SC order on Article 63-A ‘can’t be applied retrospectively’

Punjab Chief Minister Hamza Shehbaz has contended before the Lahore High Court that the Supreme Court’s majority opinion in the presidential reference on the interpretation and scope of Article 63-A could not affect his election as the provincial chief executive as the top court’s order could not be applied retrospectively.

"It is [an] admitted fact that the vote cast in favour of answering respondent (CM Punjab) by the members of the PTI or any other political party are in fact within the preview of Article 63-A of the constitution and that the said votes fulfill the condition laid down in Article 63-A and [the] same cannot be disregarded based on the SC order,” read Hamza’s reply submitted through Advocate Mansoor Usman to the LHC.

“The SC order cannot [be] applied retrospectively. The election of answering respondent as chief minister Punjab thus cannot be affected by the SC order and  votes cast in his favour by members of Punjab Assembly representing political parties other than their own cannot be disregarded,” It added.

It has been learnt that a single judge of the LHC — Justice Shahid Wahid – would take up the matter on Monday.

Read LHC issues notice to Hamza, others on petitions challenging his position as CM

Earlier, LHC chief justice had referred the matter to another bench after hearing arguments of PTI counsel Ali Zafar.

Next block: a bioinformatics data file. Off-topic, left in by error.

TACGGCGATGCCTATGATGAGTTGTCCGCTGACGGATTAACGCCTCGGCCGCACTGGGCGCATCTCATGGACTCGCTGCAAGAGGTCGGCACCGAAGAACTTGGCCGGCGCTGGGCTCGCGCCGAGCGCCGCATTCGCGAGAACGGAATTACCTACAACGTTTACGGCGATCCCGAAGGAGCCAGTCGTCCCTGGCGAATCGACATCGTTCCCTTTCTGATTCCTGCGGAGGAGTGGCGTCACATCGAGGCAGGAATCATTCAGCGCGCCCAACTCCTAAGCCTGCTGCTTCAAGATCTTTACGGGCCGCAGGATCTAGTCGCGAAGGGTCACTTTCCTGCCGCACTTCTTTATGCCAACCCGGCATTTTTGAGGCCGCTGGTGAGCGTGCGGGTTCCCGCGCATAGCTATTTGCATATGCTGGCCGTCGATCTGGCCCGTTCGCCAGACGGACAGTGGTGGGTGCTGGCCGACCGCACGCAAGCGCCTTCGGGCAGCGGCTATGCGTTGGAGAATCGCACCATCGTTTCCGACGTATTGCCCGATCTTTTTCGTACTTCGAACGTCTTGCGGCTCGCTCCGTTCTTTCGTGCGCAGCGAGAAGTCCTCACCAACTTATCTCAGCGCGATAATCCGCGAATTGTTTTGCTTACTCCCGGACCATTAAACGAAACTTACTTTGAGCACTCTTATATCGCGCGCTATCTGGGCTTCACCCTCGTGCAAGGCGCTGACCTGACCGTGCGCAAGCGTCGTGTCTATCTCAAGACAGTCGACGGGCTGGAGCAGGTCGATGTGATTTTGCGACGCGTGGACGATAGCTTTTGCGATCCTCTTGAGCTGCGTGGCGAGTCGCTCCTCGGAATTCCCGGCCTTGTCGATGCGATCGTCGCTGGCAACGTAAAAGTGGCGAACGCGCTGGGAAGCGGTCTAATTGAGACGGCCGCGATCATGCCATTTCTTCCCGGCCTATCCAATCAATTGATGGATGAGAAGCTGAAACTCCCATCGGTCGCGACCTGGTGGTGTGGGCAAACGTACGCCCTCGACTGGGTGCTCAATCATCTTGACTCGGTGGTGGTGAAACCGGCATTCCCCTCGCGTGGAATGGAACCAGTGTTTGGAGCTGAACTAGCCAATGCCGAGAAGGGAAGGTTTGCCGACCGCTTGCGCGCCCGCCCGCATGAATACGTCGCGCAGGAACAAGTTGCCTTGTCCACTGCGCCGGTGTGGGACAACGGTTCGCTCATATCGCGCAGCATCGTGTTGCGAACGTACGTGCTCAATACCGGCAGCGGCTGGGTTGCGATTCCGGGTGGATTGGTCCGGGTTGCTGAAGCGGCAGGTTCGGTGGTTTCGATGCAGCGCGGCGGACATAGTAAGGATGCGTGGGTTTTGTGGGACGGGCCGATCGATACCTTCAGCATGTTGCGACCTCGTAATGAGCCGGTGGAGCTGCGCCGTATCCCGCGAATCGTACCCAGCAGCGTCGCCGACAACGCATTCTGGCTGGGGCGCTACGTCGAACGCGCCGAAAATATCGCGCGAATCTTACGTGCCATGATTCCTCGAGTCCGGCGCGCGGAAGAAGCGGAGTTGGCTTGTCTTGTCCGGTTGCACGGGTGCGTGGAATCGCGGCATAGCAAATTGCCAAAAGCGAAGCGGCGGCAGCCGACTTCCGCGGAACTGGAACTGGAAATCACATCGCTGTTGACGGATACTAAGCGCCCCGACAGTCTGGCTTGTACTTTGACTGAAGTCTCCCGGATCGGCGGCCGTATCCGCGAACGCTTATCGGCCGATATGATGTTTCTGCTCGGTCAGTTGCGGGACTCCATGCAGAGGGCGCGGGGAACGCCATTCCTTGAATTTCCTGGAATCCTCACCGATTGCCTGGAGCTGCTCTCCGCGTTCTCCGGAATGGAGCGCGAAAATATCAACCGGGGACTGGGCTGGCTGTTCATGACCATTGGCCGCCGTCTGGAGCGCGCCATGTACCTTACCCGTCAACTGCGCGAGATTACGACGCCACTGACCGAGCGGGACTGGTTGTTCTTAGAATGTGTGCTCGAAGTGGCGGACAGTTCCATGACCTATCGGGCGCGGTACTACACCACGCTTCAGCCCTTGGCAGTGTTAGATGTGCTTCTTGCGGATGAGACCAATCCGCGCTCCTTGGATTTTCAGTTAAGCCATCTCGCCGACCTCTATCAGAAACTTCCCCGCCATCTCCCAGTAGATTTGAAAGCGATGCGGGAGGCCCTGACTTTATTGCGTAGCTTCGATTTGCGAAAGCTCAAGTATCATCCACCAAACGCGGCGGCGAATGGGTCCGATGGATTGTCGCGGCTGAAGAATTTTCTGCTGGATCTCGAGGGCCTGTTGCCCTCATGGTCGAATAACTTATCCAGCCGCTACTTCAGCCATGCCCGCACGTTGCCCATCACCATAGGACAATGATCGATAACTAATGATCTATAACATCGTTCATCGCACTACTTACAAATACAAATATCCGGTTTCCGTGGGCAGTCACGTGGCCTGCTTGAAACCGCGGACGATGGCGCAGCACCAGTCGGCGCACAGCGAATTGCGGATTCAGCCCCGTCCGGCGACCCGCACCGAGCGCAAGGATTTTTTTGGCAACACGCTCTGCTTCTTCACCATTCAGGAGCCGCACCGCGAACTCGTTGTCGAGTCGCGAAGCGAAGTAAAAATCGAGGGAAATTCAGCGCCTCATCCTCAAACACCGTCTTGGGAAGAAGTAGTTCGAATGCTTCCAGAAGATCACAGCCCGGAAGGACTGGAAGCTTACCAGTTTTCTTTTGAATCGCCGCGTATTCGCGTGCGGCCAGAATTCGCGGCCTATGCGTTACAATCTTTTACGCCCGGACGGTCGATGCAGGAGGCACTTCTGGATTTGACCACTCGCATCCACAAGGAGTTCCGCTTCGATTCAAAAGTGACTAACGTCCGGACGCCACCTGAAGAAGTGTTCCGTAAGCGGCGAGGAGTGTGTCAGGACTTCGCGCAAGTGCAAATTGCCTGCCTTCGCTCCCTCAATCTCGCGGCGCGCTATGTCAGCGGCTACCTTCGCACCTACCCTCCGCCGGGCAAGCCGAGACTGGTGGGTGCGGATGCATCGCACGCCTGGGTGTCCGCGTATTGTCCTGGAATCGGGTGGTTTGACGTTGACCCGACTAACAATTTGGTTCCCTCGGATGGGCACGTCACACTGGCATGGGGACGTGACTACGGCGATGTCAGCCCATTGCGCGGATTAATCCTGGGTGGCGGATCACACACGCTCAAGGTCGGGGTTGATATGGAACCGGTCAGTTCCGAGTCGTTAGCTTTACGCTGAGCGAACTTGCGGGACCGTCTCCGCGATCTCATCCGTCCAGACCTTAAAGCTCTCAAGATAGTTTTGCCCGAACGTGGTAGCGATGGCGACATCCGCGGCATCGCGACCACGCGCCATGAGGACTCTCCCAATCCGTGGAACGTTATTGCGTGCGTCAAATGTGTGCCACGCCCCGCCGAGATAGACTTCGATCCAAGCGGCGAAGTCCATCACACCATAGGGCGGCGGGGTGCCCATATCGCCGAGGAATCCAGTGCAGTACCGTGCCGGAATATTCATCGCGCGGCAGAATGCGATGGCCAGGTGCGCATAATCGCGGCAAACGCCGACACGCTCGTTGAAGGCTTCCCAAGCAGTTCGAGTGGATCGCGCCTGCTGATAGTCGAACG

The fate of the Punjab government is dependent on the outcome of this case.

The reply added that if the petitioners desired, they could move a vote of no-confidence against the Punjab chief minister in terms of Article 136 of the Constitution if they are confident that Hamza had lost the majority in the Punjab Assembly.

It further read that election for the chief minister was held in accordance with law and the Constitution. “There is nothing on record to suggest that he [Hamza] was involved in illegal activities.”

It is also stated that on the day of election on April 16, the petitioners’ ally was heading the provincial government and answering respondents had no role to control the government machinery including police at that time.

“[Any] unlawful conduct if any occurred on the floor of the Punjab Assembly on April 16 was initiated and prepared by [PML-Q leader and provincial assembly speaker] Chaudhry Parvez Elahi and his allies in apprehension of [his] defeat in the election for [the] CM Punjab [slot].”

The LHC had issued notices to Hamza, the Attorney General for Pakistan and others on a second petition filed by the PTI requesting the court to declare his election as chief minister as "illegal" and to restrain him from working in that capacity.

Hamza was elected as the Punjab chief minister on April 16, during a chaotic provincial assembly session. He received 197 votes — 11 more than the required 186 — including 25 from dissident PTI lawmakers that helped him secure the slot.

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